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About this podcast

As a turbulent first quarter comes to a close, many companies have started to send out their earnings reports. Stu Kedwell, Senior Vice President & Senior Portfolio Manager, Co-Head, North American Equities, RBC Global Asset Management joins Dave to discuss the specifics that investors should look out for, and how much of an impact these results may have on the market.

Transcript

Hello and welcome to the download. I’m your host, Dave Richardson. And today I’m joined again by our co-head of North American Equities, Stu Kedwell. Stu, welcome to the podcast.

Thanks for having me.

So, if we’re looking at perhaps the most important thing we can cover with you today, as we move into the second half of April, we’re going to start to get first quarter reports from lots of companies. Already we’re seeing, this morning, some reports from some of the big banks in the U.S. As an investment manager, what are the things you’re going to be looking for, as these reports come out, to influence the decisions you’re making around portfolios?

That’s a great question. This morning we had J.P. Morgan and Wells Fargo starting things off. And I think where most investors’ heads are at, first of all, in this first quarter, you had two months out of three where business was still relatively intact. So these results are very backward looking. Not a ton of clues from what’s actually reported. And even going forward, we know that the economic contraction is going to be very sharp. I think over a quarter of the S&P 500 is already rescinded any guidance that they gave about the year going forward. So, from an earnings standpoint, you’re not making a lot of decisions based on what is reported now or even what the near term looks like. What you want to really watch for, when you listen to these companies and follow up with them afterwards is: what does business look like when things return to normal? What does the balance sheet look like? Do they have plenty of liquidity to get them through this tougher, more challenging period of time? Often you want to find out: businesses will have part of management working on defense, — how to shore up the business in its current form — and they’ll have another part of the business working on offense — how to find new opportunities, how to reorient some of their supply channels, how to maximize revenue, in what is still going to be a pretty challenging environment. So you’re really sitting down and trying to figure out those good management teams, how are they going to run the business through the next twelve or eighteen months, which are still likely going to be quite challenging. And then you want to get that feeling for what the earnings’ power is going to be when things gradually come back to normal. And that can give you a real feeling as to what the share price could look down the road.

So, Stu, do you think that some of these announcements, either better than expected or worse than expected, — and as you say the first two months you categorize as more normal, and it’s really March where you’re seeing the impact of the virus and all the measures to contain the virus are going to have an impact — but do you think there’s the potential for these to move markets dramatically one way or another?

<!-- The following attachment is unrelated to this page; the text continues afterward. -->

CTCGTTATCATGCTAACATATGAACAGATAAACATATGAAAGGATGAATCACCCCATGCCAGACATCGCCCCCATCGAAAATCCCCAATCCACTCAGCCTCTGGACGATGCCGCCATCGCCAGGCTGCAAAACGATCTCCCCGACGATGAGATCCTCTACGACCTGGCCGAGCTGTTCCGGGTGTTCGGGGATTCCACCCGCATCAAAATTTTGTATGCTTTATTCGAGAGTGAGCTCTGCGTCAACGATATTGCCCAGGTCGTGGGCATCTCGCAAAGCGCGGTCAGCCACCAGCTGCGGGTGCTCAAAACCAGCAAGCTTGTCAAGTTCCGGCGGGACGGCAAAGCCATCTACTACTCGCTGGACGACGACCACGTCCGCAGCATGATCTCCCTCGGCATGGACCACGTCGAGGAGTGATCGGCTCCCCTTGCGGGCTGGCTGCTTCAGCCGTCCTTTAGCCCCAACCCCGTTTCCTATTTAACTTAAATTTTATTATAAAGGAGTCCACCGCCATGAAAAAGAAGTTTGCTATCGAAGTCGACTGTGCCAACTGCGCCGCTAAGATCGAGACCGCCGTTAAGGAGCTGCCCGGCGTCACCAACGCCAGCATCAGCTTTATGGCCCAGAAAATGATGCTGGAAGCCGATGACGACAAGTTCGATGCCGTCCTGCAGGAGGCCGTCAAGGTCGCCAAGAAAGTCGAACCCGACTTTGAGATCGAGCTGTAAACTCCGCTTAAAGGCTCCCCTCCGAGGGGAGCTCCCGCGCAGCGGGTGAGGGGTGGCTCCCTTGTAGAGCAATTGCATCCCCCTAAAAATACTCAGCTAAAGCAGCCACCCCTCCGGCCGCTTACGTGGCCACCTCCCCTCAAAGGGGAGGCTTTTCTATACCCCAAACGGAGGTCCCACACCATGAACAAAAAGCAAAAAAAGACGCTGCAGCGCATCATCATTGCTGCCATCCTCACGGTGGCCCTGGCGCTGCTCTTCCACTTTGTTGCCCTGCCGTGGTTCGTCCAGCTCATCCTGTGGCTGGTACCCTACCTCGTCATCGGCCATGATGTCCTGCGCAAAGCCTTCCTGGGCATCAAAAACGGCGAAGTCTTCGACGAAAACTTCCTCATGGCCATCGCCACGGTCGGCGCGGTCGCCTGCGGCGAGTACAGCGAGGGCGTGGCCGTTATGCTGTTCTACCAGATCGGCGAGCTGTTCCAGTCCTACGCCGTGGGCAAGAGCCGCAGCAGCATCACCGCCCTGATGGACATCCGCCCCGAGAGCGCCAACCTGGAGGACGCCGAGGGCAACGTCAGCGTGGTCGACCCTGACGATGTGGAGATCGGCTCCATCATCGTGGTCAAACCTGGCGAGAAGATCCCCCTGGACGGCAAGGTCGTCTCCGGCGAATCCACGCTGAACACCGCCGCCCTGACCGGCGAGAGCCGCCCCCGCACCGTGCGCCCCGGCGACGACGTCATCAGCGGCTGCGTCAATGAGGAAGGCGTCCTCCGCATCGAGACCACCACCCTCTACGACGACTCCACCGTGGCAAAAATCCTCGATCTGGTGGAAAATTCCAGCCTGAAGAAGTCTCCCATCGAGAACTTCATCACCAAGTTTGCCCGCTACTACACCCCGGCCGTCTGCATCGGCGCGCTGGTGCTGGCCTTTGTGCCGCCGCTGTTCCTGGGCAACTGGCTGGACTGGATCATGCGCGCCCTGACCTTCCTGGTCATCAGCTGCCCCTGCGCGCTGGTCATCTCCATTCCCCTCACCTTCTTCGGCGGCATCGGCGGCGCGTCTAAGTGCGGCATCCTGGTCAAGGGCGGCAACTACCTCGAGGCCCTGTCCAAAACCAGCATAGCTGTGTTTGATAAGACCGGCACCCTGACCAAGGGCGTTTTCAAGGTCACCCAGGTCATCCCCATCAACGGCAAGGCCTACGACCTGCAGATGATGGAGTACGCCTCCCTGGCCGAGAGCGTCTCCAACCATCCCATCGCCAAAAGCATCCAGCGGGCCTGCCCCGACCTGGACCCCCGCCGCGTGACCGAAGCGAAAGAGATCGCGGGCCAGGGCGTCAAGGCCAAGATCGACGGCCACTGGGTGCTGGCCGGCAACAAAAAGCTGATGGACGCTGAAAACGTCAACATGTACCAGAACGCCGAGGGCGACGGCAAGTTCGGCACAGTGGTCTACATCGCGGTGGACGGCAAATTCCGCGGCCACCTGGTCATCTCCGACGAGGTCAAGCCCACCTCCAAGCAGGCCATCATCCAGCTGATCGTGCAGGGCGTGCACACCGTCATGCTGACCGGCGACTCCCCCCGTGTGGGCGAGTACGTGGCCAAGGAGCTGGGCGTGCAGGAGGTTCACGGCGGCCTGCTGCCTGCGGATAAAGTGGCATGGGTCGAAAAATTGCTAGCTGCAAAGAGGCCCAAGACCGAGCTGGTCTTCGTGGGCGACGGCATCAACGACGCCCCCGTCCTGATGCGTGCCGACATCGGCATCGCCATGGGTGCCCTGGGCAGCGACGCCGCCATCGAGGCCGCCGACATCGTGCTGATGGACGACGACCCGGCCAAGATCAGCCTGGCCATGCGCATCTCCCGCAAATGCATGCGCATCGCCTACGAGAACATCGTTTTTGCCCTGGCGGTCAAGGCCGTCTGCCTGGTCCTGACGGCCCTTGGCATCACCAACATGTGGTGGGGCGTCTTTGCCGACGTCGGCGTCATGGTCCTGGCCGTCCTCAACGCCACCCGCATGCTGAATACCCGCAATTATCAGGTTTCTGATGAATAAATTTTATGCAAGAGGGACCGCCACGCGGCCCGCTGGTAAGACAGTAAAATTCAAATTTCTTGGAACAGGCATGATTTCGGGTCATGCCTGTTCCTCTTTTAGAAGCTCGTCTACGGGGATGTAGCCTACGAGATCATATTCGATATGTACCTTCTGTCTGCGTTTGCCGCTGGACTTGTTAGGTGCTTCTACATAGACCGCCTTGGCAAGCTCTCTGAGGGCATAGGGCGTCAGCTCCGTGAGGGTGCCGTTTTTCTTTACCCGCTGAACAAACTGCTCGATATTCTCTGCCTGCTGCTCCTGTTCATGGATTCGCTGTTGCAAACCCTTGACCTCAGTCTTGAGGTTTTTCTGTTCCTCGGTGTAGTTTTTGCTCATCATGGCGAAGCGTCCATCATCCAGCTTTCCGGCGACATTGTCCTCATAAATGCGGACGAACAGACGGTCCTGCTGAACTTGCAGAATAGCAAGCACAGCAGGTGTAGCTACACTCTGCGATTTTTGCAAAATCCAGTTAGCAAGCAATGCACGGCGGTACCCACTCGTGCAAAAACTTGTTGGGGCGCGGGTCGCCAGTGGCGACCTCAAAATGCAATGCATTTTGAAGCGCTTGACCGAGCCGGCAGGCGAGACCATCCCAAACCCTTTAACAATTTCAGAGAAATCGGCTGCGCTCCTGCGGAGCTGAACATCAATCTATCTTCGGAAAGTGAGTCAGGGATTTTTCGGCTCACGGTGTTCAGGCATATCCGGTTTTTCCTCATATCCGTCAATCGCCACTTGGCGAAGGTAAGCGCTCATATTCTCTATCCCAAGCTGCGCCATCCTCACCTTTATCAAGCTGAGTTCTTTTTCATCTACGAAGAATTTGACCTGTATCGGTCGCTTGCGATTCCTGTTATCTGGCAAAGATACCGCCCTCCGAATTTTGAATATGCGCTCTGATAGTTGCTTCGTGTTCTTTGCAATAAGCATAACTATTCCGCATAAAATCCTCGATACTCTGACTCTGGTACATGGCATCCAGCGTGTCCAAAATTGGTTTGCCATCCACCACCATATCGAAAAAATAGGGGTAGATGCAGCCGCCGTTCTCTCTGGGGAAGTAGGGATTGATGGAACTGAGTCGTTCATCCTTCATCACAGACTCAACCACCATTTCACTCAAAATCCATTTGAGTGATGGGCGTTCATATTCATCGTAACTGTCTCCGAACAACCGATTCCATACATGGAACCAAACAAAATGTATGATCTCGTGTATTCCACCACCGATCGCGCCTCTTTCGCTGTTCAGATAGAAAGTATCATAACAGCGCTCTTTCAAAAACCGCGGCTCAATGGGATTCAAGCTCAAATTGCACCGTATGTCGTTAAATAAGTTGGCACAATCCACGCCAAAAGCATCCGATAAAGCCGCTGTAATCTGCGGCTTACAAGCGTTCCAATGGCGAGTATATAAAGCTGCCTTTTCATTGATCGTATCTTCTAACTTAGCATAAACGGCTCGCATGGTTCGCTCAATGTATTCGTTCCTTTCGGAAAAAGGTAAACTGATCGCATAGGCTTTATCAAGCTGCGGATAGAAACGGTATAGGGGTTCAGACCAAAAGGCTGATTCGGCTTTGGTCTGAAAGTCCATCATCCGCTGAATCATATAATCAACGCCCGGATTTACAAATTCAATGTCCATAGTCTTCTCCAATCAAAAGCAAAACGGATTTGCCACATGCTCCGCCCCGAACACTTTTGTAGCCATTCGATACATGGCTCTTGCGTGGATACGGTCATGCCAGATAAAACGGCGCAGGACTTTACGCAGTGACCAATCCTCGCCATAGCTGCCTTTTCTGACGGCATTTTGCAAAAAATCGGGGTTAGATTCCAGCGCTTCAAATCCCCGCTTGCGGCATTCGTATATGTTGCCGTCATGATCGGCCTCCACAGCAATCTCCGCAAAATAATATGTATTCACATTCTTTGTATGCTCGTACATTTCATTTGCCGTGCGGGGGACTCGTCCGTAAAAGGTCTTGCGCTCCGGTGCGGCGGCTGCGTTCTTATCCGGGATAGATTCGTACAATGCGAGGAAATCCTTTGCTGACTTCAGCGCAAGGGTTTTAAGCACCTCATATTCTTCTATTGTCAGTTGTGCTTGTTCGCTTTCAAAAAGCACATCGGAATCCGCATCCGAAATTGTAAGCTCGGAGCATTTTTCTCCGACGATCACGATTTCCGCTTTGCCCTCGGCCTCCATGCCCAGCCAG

I don’t think they’re likely to move markets dramatically because of a couple of things. The central banks have been very accommodating. Even since our call last Tuesday, we saw more accommodation from the Federal Reserve. So there are a lot of tools working in the background to avoid the financial markets causing additional hardship to the economy. So that’s the first thing. The second thing is, everyone knows that the economic shock is going to be quite severe, so for companies reporting earnings one side or the other, it’s not really as much of a surprise as it may have been in more calm seas. What will be a major focus is around those balance sheet and liquidity metrics. So if someone surprises us on a liquidity measure, that will likely have a little bit more of a negative impact. But as far as income statement impacts are concerned, I don’t expect big surprises to have an impact the way they might have.

All right, Stu, that’s a great synopsis of some of the things that investors can look for as they’re seeing these quarterly reports come out. And we’ll have, I guess, more of them to talk about next week when we connect. Stu, thanks for your time, as always.

Great. Thanks, Dave. And thanks everyone for listening.

Disclosure

Recorded April 14, 2020

This report has been provided by RBC Global Asset Management Inc. (RBC GAM Inc.) for informational purposes as of the date noted only and may not be reproduced, distributed or published without the written consent of RBC GAM Inc. Additional information about RBC GAM Inc. may be found at www.rbcgam.com. This report is not intended to provide legal, accounting, tax, investment, financial or other advice and such information should not be relied upon for providing such advice. RBC GAM Inc. takes reasonable steps to provide up-to-date, accurate and reliable information, and believes the information to be so when provided. Past performance is no guarantee of future results. Interest rates, market conditions, tax rulings and other investment factors are subject to rapid change which may materially impact analysis that is included in this document. You should consult with your advisor before taking any action based upon the information contained in this document.

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